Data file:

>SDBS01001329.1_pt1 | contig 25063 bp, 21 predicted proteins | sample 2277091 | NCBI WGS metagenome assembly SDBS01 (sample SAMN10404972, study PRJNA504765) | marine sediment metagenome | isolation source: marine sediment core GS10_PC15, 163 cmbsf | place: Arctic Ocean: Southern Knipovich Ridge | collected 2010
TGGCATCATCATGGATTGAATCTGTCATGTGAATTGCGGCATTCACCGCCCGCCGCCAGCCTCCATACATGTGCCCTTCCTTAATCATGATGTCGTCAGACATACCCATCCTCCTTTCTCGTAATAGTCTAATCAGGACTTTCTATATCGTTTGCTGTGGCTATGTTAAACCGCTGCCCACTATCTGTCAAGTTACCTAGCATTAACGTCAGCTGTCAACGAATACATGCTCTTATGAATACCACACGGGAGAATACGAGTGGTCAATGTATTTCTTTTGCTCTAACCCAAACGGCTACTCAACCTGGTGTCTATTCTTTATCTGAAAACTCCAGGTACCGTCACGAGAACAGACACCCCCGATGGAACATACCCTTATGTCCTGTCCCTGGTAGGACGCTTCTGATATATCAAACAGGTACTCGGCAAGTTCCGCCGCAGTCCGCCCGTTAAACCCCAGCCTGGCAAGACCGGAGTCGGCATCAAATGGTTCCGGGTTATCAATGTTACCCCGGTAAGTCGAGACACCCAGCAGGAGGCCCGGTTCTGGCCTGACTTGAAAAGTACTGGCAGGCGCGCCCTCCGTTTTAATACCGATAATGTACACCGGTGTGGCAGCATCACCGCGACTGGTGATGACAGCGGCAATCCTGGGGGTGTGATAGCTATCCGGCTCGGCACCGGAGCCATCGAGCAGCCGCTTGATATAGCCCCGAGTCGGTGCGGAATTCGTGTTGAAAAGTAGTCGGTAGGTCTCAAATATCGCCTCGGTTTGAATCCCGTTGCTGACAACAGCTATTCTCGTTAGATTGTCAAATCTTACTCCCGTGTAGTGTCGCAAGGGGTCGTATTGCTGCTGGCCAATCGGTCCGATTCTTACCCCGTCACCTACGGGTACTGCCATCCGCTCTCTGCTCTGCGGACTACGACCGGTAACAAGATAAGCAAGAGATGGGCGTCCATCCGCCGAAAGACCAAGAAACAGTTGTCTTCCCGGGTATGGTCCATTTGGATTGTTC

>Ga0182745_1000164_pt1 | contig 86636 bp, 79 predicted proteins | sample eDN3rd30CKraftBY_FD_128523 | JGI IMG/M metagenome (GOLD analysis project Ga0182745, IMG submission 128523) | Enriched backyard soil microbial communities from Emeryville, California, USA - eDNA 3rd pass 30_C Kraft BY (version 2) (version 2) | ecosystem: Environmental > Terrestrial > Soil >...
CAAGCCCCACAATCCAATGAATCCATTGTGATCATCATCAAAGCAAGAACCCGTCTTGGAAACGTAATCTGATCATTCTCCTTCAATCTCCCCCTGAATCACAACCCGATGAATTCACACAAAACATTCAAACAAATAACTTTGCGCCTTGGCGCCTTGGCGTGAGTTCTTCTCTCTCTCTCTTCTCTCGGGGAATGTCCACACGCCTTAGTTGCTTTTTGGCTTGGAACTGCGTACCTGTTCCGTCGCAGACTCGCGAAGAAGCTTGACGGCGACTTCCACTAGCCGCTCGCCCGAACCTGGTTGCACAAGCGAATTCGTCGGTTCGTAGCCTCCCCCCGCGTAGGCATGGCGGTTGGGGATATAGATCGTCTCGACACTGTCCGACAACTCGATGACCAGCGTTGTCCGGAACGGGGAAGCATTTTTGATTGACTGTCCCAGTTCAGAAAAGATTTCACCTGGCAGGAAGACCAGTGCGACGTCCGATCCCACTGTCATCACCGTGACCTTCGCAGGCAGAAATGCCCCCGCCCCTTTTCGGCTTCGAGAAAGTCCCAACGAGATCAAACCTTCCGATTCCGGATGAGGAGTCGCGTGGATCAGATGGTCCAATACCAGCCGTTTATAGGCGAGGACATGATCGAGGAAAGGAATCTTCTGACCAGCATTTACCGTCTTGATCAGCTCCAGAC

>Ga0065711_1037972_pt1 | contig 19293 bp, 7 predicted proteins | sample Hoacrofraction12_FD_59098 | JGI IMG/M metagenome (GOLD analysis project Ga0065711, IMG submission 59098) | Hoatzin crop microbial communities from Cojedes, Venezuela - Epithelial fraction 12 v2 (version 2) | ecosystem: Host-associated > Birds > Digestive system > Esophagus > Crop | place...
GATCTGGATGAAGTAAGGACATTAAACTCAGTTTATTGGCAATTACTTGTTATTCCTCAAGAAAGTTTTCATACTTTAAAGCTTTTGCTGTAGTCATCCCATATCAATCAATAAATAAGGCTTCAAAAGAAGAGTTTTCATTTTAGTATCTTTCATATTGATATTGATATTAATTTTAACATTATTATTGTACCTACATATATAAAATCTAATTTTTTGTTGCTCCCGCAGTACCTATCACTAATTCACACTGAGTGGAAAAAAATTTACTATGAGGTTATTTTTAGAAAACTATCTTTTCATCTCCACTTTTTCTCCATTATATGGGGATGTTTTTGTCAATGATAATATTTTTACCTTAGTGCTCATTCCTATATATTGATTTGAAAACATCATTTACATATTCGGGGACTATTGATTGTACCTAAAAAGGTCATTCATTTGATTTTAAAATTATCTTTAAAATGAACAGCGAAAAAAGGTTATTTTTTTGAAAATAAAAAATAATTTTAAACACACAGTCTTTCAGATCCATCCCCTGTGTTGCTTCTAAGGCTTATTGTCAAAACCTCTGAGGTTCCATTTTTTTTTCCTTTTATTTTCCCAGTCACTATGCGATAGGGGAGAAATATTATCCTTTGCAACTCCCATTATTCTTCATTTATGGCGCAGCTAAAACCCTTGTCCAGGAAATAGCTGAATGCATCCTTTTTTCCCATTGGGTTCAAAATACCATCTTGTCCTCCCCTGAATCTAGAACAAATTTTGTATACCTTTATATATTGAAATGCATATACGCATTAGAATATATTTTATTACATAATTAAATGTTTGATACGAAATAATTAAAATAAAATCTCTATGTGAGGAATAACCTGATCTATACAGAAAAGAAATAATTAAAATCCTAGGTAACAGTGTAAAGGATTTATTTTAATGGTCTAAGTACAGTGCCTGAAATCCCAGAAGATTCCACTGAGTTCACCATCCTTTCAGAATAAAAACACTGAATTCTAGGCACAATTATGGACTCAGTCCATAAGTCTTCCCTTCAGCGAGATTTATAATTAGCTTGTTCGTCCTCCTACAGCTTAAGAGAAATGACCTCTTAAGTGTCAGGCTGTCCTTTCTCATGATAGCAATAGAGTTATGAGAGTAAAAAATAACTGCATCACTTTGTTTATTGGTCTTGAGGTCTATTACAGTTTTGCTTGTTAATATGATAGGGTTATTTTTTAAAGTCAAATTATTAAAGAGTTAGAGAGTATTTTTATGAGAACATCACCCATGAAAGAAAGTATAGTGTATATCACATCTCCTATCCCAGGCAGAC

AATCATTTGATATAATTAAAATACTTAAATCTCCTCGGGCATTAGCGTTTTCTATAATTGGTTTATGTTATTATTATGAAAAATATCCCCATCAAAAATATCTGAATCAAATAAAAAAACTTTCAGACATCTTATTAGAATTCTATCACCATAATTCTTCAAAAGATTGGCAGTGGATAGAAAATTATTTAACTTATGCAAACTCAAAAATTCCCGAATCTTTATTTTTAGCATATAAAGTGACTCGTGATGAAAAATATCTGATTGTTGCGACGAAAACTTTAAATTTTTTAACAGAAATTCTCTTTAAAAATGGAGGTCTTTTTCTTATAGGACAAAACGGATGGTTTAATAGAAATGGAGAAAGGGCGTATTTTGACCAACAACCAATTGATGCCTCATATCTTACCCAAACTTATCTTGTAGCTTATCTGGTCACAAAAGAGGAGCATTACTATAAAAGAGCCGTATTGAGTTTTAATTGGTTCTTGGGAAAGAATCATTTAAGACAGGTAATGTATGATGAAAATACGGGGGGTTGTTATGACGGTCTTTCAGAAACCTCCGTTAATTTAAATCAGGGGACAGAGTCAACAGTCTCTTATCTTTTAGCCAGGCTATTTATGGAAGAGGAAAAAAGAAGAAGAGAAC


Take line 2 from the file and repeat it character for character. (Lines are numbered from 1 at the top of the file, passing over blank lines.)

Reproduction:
TGGCATCATCATGGATTGAATCTGTCATGTGAATTGCGGCATTCACCGCCCGCCGCCAGCCTCCATACATGTGCCCTTCCTTAATCATGATGTCGTCAGACATACCCATCCTCCTTTCTCGTAATAGTCTAATCAGGACTTTCTATATCGTTTGCTGTGGCTATGTTAAACCGCTGCCCACTATCTGTCAAGTTACCTAGCATTAACGTCAGCTGTCAACGAATACATGCTCTTATGAATACCACACGGGAGAATACGAGTGGTCAATGTATTTCTTTTGCTCTAACCCAAACGGCTACTCAACCTGGTGTCTATTCTTTATCTGAAAACTCCAGGTACCGTCACGAGAACAGACACCCCCGATGGAACATACCCTTATGTCCTGTCCCTGGTAGGACGCTTCTGATATATCAAACAGGTACTCGGCAAGTTCCGCCGCAGTCCGCCCGTTAAACCCCAGCCTGGCAAGACCGGAGTCGGCATCAAATGGTTCCGGGTTATCAATGTTACCCCGGTAAGTCGAGACACCCAGCAGGAGGCCCGGTTCTGGCCTGACTTGAAAAGTACTGGCAGGCGCGCCCTCCGTTTTAATACCGATAATGTACACCGGTGTGGCAGCATCACCGCGACTGGTGATGACAGCGGCAATCCTGGGGGTGTGATAGCTATCCGGCTCGGCACCGGAGCCATCGAGCAGCCGCTTGATATAGCCCCGAGTCGGTGCGGAATTCGTGTTGAAAAGTAGTCGGTAGGTCTCAAATATCGCCTCGGTTTGAATCCCGTTGCTGACAACAGCTATTCTCGTTAGATTGTCAAATCTTACTCCCGTGTAGTGTCGCAAGGGGTCGTATTGCTGCTGGCCAATCGGTCCGATTCTTACCCCGTCACCTACGGGTACTGCCATCCGCTCTCTGCTCTGCGGACTACGACCGGTAACAAGATAAGCAAGAGATGGGCGTCCATCCGCCGAAAGACCAAGAAACAGTTGTCTTCCCGGGTATGGTCCATTTGGATTGTTC